A Winchelsea war veteran has won the nation’s heart after leaping from his wheelchair to shake the hand of Prince Charles during the VE Day celebrations in London.
David Robert Merrifield was a member of the procession along Horse Guards Parade on Sunday, May 10, as part of the events commemorating 70 years since Prime Minister Winston Churchill declared war to be over in Europe.
David, who is known as Bob, was an engineer in 151 Squadron during the Second World War and landed at Normandy.
He fixed Spitfires, Hurricanes, Lancasters and the squadron’s motto was: ‘You bend ‘em, we mend ‘em’.
After the war, he walked in to a trainee engineer position at the Daily Mirror with a tool bag and walked out as director of engineering after circa 40 years of service.
Bob was one of around 1,000 surviving war veterans to attend the VE Day celebrations held in the nation’s capital city on Sunday. Her Majesty The Queen, the Duke of Edinburgh, the Prince of Wales and prime minister David Cameron were also at the service.
Crowds gathered to watch the military parade passing through Westminster towards Buckingham Palace, followed by a fly-past of WWII aircraft, including the world-famous Red Arrows and Spitfire and Hurricane fighters.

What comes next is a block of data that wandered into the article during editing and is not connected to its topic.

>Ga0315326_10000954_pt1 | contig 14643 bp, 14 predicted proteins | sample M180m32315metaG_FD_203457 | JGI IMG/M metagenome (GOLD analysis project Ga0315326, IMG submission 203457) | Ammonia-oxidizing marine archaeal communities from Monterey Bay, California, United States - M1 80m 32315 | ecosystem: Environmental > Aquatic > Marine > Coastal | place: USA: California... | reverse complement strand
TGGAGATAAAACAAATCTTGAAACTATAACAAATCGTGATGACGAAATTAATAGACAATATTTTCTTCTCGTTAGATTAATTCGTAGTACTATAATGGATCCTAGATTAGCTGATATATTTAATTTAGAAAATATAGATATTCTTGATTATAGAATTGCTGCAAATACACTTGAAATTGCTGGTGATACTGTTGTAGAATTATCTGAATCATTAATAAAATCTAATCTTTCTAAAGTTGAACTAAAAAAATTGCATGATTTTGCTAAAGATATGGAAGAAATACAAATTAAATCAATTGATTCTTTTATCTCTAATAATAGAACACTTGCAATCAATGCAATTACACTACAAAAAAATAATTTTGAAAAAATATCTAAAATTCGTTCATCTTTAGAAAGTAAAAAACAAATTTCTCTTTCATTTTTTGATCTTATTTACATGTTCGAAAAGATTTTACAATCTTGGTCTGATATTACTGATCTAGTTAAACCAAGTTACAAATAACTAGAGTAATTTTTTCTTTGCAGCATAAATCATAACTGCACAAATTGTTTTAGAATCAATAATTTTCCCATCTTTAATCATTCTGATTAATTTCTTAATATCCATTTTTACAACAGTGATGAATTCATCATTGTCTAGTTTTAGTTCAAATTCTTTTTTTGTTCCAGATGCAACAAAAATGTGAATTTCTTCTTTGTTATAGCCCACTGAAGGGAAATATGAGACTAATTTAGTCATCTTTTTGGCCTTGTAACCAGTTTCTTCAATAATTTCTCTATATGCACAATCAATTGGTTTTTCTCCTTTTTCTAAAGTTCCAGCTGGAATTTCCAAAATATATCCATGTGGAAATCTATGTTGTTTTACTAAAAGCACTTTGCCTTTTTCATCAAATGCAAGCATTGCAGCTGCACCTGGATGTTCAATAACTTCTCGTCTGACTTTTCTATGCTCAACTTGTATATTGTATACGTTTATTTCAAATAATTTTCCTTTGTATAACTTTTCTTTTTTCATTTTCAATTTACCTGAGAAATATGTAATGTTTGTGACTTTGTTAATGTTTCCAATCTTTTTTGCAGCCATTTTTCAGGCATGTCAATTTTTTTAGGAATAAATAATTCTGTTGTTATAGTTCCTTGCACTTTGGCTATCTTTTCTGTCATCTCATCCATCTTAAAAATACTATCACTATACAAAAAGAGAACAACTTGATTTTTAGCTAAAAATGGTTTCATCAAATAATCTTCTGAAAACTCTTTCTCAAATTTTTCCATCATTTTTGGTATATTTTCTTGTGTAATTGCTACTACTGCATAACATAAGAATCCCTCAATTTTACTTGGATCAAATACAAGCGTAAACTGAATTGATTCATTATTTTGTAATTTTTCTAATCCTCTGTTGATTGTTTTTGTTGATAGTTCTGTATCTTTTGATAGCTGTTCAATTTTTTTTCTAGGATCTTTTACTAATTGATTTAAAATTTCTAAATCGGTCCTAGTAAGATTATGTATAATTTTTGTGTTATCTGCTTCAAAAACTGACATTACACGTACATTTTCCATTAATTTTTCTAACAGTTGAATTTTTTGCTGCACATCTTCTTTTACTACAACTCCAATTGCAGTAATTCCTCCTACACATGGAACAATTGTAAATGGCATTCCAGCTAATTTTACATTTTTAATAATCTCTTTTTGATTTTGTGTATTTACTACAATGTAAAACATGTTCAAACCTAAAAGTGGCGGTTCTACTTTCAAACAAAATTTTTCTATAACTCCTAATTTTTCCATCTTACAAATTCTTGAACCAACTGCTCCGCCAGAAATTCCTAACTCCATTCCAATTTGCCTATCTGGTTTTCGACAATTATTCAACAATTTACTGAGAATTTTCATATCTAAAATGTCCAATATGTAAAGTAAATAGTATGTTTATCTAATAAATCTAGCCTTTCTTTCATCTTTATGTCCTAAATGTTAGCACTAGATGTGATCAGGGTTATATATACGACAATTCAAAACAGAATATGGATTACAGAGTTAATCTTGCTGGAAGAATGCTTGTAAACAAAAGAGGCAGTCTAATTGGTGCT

Footage of the ceremony was broadcast on BBC News and veterans can be seen waving at the royal family from their wheelchairs as they pass by in the procession.
However, Bob was not one to stay sitting down and in a show of inspired determination, he leapt up from his seat and walked towards Prince Charles to shake his hand.
Myles Archer, Bob’s grandson, said: “My granddad Bob suffers from dementia and all that goes with it.
“However, his antics of shaking hands with the future king and not being wheeled past in his ‘pushchair’ (as he calls it) has given him an injection of life.
“The old boy is still full of mischief.
“In my family’s eyes, my grandfather is one of the Last of the Many and Sunday’s events define the man that he is and always will be.
“We hope to make an old man feel like a young hero again.”
Bob, who lives in Winchelsea Town, has played an active role in the community as a member of the amateur dramatics group, The Winchelsea Singers, and at the local RAF veterans club. He can be seen in Rye every November collecting for the Poppy Appeal.
His daughter, Rose, organised the trip to London through the Royal British Legion and accompanied him to the celebrations on the day.
Bob, who will turn 91 on May 29, has four grandchildren – Michelle, Matthew, Myles and Marie – and eight great-grandchildren, who affectionately call him ‘GG Bobs’.
Myles added: “He actually shook hands with Prince Charles twice that afternoon. When Prince Charles was being escorted to his waiting Land Rover, he saw Bob and said ‘we meet again!’ and extended his handshake to him. An unbelievable chance encounter that really says it all about my grandad’s unforgettable adventure. No more than what he deserves in my eyes.”
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